Sonia Shah is a science journalist and prizewinning author. Her writing on science, politics, and human rights has appeared in The New York Times, The Wall Street Journal, Foreign Affairs, Scientific American, and elsewhere. Her work has been featured on Radiolab, Fresh Air, and TED, where her talk "Three Reasons We Still Haven't Gotten Rid of Malaria" has been viewed by more than 900,000 people around the world. Her 2010 book, The Fever, which was called a "tour-de-fource history of malaria" (The New York Times), "rollicking" (Time), and "brilliant" (The Wall Street Journal), was long-listed for the Royal Society's Winton Prize.
Praise for Pandemic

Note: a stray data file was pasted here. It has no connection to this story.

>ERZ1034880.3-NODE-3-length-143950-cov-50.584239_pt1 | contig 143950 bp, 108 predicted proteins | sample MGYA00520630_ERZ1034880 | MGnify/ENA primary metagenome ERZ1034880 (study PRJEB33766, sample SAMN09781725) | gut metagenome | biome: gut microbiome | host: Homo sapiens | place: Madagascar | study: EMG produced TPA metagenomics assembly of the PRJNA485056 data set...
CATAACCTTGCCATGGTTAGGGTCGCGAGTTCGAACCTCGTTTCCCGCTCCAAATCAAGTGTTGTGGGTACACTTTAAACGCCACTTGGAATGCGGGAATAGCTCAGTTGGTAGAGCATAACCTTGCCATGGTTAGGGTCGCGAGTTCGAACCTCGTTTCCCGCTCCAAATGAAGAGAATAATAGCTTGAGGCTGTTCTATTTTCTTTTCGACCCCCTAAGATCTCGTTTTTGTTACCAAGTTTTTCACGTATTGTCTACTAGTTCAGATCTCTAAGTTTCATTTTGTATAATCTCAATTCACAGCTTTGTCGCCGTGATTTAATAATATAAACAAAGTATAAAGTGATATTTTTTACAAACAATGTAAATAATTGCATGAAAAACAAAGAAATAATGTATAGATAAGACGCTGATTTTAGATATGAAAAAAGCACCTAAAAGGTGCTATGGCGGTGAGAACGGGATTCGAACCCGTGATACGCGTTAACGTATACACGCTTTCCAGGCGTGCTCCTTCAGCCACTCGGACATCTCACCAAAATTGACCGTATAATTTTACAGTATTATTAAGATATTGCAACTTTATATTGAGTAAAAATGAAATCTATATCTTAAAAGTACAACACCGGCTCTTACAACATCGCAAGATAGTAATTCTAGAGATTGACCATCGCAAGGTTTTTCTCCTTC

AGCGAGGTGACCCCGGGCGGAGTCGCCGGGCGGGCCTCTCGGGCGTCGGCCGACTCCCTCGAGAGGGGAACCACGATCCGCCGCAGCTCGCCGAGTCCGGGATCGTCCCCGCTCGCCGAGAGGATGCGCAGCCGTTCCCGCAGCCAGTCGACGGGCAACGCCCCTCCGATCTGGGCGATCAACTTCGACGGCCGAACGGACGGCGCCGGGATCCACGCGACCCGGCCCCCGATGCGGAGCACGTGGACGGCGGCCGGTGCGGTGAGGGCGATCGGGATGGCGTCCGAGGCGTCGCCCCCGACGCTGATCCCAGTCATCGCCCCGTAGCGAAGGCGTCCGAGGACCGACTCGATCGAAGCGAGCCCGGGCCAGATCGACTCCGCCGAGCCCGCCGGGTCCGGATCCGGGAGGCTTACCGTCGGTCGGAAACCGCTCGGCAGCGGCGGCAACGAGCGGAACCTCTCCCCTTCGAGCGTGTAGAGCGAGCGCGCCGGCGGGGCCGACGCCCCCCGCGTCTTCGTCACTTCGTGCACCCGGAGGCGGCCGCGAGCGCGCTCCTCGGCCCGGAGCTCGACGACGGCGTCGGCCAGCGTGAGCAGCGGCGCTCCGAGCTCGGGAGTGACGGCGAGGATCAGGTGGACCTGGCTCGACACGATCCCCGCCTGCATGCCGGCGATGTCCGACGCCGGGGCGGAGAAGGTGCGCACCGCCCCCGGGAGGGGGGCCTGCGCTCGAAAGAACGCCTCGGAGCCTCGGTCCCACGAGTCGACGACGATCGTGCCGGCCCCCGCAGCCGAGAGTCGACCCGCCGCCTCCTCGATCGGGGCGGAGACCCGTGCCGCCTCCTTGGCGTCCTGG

Shah's book should be required reading. --The New York Review of Books The world's ability to put the lid on pandemics has come a long way since the days when the plague, cholera and smallpox ravaged unchecked. Ms Shah's book is a superbly written account of how we got here and what might await us. --The Economist [Shah] has succeeded in producing a lively, rigorously researched and highly informative read. --The Wall Street Journal "Investigative science journalist Shah (The Fever, 2011) is at it again, and if the words, and beyond, in her latest book's subtitle don't grab a reader's attention, they should . . . Yes, Shah is back and in rare form. And this time it's personal."--Donna Chavez, Booklist (starred review) "Shrewdly articulated . . . thought-provoking and well-documented" --Nature Microbiology "[A] grounded, bracingly intelligent study" --Nature "Shah proves a disquieting Virgil, guiding us through the hells ruled by [infectious diseases] . . . the power of Shah's account lies in her ability to track simultaneously the multiple dimensions of the public-health crises we are facing." --The Chicago Tribune "In this absorbing, complex, and ominous look at the dangers posed by pathogens in our daily lives, science journalist Shah (The Fever) cautions that there are no easy solutions . . . Shah's warning is certainly troubling, and this important medical and social history is worthy of attention--and action. --Publishers Weekly Praise for The Fever "An often rollicking read . . . Shah has put together an engrossing cast of doctors, malariologists and historical figures." --TIM MORRISON, Time "Sonia Shah 's tour-de-force history of malaria will convince you that the real sound track to our collective fate [is] the syncopated whine-slap, whine-slap of man and mosquito duking it out over the eons." --ABIGAIL ZUGER, M . D ., The New York Times "This insightful book explores the human struggle with malaria not just from a scientific angle, which is cogently detailed without being overwhelming, but also from sociological and anthropological perspectives . . . Shah is to be commended." --DENNIS ROSEN, The Boston Globe "The lessons of history should give us pause . . . Many [issues] are brilliantly exposed in Ms. Shah's book ." -- W. F . B YNUM, The Wall Street Journal "Meticulously researched and passionately written . . . One of this year 's most significant science books for the general reader." --DAVID WALTON, The Plain Dealer (Cleveland) "A fascinating history . . . Insightful, even revelatory." --WENDY ORENT, The New Republic